In June, CMS said it would cover new Alzheimer’s treatments when they received the FDA’s traditional approval and the prescribing doctor agrees to collect information on how the drugs work. Aduhelm reached the market through the FDA’s accelerated approval process, which expedites the review of new treatments, and got traditional approval in July.

THE END OF HHS PAXLOVID SUPPLY — HHS and Pfizer said Friday they had reached an agreement to discontinue federal purchases of Covid-19 antiviral Paxlovid, POLITICO’s Katherine Ellen Foley reports.

The federal government has purchased nearly 24 million courses of Paxlovid. At the end of the year, HHS will return about 7.9 million courses of the drug to Pfizer for a credit of around $4.2 billion, according to the company.

The credit will be used for future therapies HHS may buy. It will also be used to establish free courses of the drug for patients without insurance through 2028 and for those on Medicaid or Medicare through 2024. The company didn’t immediately respond to inquiries about Paxlovid’s commercial price but plans to work with commercial insurers starting next year.

Providers can still order Paxlovid through the federal government through Dec. 15. Paxlovid will be fully available on the commercial market beginning Jan. 1.

NEW CA HEALTH WORKER WAGE — California Gov. Gavin Newsom signed a bill that will raise the minimum wage for the state’s health care workers, POLITICO’s Rachel Bluth reports.

The proposal would gradually raise hourly wages to $25 an hour in most settings. It had been unclear whether Newsom would sign the bill. The governor often cites cost pressures in vetoes, and an analysis of a previous version of the bill put the estimated cost to the state at $1 billion.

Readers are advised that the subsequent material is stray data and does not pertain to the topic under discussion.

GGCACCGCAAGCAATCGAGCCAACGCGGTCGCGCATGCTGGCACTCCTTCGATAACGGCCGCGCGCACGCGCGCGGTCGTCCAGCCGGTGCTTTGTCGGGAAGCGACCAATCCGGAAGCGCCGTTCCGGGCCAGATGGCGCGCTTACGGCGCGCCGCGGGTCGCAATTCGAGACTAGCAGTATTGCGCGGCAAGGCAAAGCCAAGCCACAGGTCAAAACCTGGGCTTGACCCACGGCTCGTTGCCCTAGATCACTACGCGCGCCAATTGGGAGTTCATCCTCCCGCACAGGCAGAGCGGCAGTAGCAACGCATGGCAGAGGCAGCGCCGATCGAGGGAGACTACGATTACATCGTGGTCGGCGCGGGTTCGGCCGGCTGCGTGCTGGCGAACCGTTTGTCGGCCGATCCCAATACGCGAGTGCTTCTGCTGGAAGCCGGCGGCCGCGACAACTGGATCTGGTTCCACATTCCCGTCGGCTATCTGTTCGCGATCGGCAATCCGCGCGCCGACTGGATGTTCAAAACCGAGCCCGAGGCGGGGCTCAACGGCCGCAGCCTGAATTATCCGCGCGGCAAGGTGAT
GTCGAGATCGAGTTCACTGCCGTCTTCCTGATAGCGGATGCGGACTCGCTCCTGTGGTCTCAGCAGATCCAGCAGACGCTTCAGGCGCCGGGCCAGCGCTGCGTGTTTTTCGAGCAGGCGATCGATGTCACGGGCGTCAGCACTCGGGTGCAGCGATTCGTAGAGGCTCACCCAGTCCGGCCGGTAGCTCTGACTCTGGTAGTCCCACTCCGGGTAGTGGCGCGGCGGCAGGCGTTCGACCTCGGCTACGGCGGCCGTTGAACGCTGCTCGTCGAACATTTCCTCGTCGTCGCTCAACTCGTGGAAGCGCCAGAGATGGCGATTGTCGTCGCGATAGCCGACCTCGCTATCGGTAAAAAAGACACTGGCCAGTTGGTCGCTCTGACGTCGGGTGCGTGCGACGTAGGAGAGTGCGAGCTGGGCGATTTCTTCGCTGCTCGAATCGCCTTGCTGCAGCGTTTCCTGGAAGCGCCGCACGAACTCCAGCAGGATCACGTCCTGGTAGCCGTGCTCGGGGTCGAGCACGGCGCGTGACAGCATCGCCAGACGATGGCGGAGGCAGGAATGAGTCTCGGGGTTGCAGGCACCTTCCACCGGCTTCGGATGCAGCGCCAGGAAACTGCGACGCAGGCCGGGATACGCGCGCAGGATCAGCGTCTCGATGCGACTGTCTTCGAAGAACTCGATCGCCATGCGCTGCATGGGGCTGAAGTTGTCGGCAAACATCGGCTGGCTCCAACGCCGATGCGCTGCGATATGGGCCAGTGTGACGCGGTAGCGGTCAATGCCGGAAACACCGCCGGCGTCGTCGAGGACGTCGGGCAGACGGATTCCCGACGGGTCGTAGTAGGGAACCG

Labor groups applauded the decision. In the final days of the year’s legislative session, hospitals, dialysis centers and community clinics got on board with the raised wage.

YOUNGKIN SEES WINDOW FOR GOP ON ABORTION — Glenn Youngkin thinks he has a way forward for Republicans on abortion, POLITICO’s Zach Montellaro reports.

The issue has dogged Republicans since the Dobbs decision, and Virginia Republicans are trying to change that.

After Republicans had largely avoided the issue, Youngkin is going after Democrats as extremists who don’t support any restrictions. Republicans, the new campaign says, are the reasonable ones who back a ban after 15 weeks with exceptions for cases of rape, incest and life of the mother.

Republicans have recently launched a major $1.4 million ad buy to make that case in the final stretch of the campaign for control of the state Legislature.

The Associated Press reports on Kaiser Permanente and unions reaching a tentative deal.

MedPage Today reports on UNC Health’s threats to cancel UnitedHealthcare contracts.